After 9/11 law enforcers and security officers are turning to wireless surveillance cameras and communication system to secure and protect transport terminals, airports, seaports, subway trains, property, government offices, business establishments and even schools in many parts of the world in the fight against terrorism and lawlessness.
Security has become top priority in education, transportation, health care, governments, banking and finance, manufacturing/industrial and retail, forcing a reevaluation of previous assumptions about evenly and making investments in new technologies a necessity.
The increase use of surveillance cameras and videos has become the foundation and one effective way to prevent it is through the use of state of the art equipment and technology, from recording and aiding in the apprehensions of criminals and at the same time used as a deterrent.
In the aftermath of the London subway bombing in 2005 resulting in 52 deaths and dozens of others wounded, the British system of surveillance cameras has proven its capability both as an anti crime and forensic tool when it was able to record and identify the suicide bombers that led to their apprehensions by Scotland Yard within days after the commission of crime.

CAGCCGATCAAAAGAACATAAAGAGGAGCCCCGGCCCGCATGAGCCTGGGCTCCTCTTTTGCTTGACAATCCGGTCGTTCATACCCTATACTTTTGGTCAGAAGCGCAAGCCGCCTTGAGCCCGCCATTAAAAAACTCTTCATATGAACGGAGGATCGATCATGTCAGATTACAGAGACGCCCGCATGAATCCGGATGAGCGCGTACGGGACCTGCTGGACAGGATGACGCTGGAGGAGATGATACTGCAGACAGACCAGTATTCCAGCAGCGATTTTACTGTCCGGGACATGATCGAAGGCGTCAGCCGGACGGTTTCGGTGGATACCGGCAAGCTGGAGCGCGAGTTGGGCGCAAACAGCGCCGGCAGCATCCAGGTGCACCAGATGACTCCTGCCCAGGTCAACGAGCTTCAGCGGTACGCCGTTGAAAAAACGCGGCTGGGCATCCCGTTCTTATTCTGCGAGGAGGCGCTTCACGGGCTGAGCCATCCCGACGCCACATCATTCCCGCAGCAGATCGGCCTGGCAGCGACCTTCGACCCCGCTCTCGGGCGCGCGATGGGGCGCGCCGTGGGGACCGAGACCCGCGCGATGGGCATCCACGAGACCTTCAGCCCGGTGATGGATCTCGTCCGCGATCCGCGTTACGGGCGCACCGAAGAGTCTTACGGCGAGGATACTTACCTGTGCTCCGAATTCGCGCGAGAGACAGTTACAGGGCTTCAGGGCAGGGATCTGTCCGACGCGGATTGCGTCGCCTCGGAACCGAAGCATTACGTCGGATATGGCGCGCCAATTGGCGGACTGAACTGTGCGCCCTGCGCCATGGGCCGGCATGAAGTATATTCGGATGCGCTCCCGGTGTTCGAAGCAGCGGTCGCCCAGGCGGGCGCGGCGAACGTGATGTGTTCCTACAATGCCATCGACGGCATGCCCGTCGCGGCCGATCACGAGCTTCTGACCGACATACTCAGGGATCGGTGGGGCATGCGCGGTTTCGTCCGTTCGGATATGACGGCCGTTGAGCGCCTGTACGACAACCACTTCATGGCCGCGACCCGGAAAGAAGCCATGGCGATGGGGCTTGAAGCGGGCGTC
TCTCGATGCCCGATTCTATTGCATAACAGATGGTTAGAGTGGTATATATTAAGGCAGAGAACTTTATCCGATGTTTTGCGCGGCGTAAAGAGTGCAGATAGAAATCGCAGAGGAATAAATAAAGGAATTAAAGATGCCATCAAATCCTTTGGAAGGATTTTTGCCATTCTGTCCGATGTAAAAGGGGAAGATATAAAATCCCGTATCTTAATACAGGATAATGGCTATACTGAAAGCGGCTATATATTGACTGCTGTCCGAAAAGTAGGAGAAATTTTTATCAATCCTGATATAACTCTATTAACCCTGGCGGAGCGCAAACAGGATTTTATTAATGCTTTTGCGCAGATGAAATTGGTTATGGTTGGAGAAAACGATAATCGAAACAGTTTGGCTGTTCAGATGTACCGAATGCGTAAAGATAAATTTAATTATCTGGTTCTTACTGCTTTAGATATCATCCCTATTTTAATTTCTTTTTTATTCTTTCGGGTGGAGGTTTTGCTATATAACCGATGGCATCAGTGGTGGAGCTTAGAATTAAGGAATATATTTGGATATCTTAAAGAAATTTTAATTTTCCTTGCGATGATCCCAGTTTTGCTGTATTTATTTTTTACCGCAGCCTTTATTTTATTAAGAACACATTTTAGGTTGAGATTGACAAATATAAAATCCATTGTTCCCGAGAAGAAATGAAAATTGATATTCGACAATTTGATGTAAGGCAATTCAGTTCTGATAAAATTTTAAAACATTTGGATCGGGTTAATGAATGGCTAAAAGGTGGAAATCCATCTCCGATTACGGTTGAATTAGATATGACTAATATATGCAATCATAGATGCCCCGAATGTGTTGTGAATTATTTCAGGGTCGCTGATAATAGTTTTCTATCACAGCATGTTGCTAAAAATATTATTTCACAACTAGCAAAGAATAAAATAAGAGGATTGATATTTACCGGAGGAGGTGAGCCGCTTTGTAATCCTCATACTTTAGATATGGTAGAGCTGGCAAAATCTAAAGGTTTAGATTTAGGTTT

It is no doubt, reassured the jittery British public at that critical moment. The wireless surveillance and communication system are operated in a communication center away where the cameras have been installed. They can be made to pan, zoom and tilt.
Its sophisticated imaging technology allows cameras to alert law enforcers to unattended packages, zoom in objects hundreds of feet away and to pan audiences to enable police and security officers to see if there is imminent danger to the public or to any VIP and his entourage.They can also alert law enforcers to suspicious vehicles that repeatedly circle the same block.
In the US, the speed with which the London bombing was solved has prompted calls from the politicians and law enforcers to emulate the British system. New York is the first city to set up live networks tied to a central surveillance center. Other American cities that will follow suit are Chicago and Baltimore.
By 2010, as many 3,000 cameras shall have been installed, still a pittance compared to 200,000 cameras in London which develop the surveillance system since 1970 in response to the deadly attacks by the Irish Republican Army.
In New York, the government owned one third of the 3,000 cameras to be installed and two thirds by private security working with business establishments.